Notes to Gayle Sato
Wing Tek LUM
In the sentence ‘he photographs her’, the photographer is the grammatical subject, and the photographee is the grammatical object. They are linked to each other by the transitive verb ‘photographs’ indicating the action of the camera. As subject, the photographer shoots the camera; as object, the photographee poses for it. The camera’s function is to produce a photograph, an image of the photographee which will fix her at a moment in time for viewing later on. But the camera and the photograph are inherently neutral, just things. They do not have feelings (even though they may elicit some). On the other hand, the photographer and the photographee are human, who can think and feel. These feelings may be incorporated into the way the photographer shoots the camera, as well as the way the photographee poses for it. Sometime later the photograph may be seen by the photographer, the photographee, or someone else. When viewing the photograph, the photographer may have a different emotional response from the photographee, and each may later on have different emotional responses from when the photograph was taken. In addition, if there were some other viewer, he or she (another human) may respond in an entirely different way from the other two humans.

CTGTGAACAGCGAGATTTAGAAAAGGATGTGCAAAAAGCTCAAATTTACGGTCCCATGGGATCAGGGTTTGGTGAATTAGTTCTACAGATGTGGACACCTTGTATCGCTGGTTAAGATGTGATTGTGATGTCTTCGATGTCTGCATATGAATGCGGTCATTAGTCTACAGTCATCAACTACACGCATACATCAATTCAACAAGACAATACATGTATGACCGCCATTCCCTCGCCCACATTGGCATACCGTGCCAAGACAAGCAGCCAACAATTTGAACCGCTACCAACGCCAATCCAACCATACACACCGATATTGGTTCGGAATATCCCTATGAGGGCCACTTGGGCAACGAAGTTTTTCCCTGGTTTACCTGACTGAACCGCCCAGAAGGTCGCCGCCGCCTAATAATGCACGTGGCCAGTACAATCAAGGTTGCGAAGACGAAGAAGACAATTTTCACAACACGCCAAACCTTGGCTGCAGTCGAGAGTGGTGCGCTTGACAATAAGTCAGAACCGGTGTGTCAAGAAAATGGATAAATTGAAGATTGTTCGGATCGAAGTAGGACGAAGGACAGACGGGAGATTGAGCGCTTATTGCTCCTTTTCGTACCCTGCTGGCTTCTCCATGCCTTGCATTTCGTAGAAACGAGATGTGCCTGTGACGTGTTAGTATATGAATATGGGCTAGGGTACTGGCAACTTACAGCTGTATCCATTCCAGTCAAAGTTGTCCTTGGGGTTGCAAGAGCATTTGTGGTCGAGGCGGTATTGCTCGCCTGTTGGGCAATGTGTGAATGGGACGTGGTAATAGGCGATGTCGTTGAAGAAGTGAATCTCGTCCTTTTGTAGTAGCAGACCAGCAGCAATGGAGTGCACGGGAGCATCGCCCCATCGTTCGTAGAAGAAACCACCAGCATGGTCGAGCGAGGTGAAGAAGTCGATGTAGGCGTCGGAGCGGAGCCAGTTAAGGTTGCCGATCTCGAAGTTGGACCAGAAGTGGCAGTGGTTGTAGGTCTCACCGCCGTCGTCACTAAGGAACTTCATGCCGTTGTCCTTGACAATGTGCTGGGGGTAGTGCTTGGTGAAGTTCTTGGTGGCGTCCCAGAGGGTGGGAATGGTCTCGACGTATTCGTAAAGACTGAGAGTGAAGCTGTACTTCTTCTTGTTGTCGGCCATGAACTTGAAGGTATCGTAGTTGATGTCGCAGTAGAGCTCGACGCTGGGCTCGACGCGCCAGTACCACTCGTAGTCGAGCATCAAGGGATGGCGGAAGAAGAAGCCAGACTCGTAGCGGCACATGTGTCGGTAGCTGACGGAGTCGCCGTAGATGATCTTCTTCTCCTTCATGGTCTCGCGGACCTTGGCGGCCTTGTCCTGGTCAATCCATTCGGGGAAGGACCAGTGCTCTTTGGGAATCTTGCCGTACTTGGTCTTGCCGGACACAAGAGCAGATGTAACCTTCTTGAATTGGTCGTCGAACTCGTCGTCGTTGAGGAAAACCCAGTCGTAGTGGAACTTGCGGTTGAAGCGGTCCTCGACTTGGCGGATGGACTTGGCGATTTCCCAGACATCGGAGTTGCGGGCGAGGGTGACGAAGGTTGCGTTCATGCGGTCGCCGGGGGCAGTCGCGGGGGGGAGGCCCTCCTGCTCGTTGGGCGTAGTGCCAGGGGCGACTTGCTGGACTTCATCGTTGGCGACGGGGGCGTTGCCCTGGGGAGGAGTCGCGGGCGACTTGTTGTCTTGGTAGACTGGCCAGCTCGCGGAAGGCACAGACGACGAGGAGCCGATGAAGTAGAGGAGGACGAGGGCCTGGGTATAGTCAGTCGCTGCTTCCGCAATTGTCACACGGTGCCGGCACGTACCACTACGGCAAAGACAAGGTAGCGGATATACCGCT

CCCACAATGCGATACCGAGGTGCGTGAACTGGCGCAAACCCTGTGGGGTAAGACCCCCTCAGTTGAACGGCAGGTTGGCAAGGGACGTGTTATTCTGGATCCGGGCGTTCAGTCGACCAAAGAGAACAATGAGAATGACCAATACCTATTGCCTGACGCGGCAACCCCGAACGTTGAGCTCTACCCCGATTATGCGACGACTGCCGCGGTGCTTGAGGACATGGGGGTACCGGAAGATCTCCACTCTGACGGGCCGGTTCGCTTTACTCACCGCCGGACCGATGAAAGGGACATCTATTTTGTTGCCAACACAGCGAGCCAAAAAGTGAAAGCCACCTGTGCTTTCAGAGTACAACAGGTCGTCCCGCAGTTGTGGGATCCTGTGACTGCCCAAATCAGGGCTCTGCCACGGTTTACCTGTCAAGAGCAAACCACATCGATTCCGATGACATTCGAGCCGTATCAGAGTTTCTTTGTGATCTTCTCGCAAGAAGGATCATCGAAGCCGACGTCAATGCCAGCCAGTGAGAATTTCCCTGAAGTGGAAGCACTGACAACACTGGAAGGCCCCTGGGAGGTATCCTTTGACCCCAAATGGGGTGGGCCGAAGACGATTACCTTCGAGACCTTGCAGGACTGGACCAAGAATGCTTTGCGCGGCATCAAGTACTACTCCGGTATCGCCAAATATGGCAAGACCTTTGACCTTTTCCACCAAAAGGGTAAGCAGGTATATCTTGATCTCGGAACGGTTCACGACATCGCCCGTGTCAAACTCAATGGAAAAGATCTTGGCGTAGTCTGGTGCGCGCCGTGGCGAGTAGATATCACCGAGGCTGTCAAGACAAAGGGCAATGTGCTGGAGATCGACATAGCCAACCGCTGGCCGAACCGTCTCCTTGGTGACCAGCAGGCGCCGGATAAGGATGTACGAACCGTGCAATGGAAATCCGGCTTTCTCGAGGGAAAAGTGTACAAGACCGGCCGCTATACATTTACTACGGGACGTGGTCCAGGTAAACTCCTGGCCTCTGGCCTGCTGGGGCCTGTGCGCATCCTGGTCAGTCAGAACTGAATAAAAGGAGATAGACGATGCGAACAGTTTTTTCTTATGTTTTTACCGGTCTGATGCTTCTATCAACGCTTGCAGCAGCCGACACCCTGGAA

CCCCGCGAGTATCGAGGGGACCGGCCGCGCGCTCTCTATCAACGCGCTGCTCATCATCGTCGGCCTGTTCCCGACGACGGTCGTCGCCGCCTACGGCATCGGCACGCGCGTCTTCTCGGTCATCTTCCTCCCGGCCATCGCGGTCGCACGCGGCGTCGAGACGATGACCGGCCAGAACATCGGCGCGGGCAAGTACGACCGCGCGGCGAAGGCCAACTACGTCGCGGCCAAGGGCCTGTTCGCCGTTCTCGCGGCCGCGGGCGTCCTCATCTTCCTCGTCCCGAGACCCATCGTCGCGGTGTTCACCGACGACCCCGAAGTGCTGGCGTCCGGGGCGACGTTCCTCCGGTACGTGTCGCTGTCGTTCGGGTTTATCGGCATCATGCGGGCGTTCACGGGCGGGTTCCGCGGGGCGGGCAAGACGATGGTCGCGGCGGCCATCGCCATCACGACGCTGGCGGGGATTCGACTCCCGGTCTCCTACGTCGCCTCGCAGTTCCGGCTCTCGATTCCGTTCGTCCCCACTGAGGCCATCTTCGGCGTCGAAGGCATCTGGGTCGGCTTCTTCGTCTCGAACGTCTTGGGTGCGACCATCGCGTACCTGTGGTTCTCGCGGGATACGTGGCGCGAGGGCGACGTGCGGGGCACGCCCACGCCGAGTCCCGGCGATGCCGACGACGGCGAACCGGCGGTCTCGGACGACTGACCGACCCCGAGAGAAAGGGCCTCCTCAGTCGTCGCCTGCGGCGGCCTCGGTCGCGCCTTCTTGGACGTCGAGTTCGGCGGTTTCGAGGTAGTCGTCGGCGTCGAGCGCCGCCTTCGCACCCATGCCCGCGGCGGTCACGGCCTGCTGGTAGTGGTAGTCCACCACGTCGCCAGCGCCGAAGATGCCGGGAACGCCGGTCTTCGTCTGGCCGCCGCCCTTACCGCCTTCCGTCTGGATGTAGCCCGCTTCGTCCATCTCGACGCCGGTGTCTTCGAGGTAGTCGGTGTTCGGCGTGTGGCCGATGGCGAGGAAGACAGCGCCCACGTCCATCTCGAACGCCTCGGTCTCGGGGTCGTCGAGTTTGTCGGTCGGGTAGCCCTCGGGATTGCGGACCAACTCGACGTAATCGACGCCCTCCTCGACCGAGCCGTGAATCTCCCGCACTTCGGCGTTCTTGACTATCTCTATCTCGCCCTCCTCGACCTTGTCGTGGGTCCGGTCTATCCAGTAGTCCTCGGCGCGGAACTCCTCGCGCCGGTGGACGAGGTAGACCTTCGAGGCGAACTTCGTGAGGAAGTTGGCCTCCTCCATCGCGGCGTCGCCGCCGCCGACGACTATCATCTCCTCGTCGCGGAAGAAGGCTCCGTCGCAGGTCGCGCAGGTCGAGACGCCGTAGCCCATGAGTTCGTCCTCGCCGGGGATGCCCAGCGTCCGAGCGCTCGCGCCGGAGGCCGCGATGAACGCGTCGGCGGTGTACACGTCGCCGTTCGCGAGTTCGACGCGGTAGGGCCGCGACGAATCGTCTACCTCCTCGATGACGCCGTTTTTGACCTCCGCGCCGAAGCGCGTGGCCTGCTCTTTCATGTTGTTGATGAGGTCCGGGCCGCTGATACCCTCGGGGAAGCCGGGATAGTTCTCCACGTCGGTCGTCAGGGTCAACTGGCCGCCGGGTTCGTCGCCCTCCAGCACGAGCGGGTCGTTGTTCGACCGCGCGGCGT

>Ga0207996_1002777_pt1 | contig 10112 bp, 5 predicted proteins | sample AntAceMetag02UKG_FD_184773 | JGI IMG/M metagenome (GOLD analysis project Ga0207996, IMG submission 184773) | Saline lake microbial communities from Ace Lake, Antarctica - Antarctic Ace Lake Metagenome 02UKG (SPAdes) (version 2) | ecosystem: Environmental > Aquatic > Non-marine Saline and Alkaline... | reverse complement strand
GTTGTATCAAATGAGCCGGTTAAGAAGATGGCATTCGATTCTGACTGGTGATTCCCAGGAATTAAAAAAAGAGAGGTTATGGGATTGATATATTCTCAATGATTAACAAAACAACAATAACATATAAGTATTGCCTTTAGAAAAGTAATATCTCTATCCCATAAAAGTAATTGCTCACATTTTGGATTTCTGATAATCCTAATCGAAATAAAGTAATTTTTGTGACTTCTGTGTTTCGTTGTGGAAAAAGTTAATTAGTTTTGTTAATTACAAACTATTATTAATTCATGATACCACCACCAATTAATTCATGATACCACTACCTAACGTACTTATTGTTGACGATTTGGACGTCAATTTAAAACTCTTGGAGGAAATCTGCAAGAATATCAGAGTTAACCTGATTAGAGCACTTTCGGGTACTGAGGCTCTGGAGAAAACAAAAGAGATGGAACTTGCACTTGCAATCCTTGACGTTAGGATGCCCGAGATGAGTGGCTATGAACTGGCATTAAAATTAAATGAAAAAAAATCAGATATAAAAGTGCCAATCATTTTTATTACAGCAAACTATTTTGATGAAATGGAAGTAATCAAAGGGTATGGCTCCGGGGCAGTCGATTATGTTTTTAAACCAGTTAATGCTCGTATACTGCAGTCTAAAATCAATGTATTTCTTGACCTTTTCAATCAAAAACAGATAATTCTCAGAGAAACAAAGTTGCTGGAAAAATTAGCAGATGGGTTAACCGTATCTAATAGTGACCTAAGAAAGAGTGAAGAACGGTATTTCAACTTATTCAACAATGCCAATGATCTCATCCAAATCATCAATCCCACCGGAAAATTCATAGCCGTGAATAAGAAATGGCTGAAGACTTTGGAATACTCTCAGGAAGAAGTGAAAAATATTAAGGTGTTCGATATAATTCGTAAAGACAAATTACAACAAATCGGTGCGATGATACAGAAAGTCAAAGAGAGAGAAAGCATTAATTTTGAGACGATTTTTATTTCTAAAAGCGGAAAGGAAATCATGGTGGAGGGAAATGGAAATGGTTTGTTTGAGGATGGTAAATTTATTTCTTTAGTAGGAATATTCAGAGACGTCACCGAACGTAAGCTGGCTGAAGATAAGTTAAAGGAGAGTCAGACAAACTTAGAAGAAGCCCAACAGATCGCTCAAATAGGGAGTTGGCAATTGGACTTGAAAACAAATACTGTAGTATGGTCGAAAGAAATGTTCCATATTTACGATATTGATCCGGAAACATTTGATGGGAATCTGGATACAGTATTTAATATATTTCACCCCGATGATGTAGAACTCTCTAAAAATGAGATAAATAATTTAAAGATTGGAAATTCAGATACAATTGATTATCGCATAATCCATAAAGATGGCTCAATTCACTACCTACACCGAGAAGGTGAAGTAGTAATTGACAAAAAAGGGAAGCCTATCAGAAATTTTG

Wing Tek Lum’s work in this publication is from his second collection of poetry, The Nanjing Massacre: Poems, released by Bamboo Ridge Press (Honolulu) in 2012. Bamboo Ridge also published his first collection, Expounding the Doubtful Points, in 1987.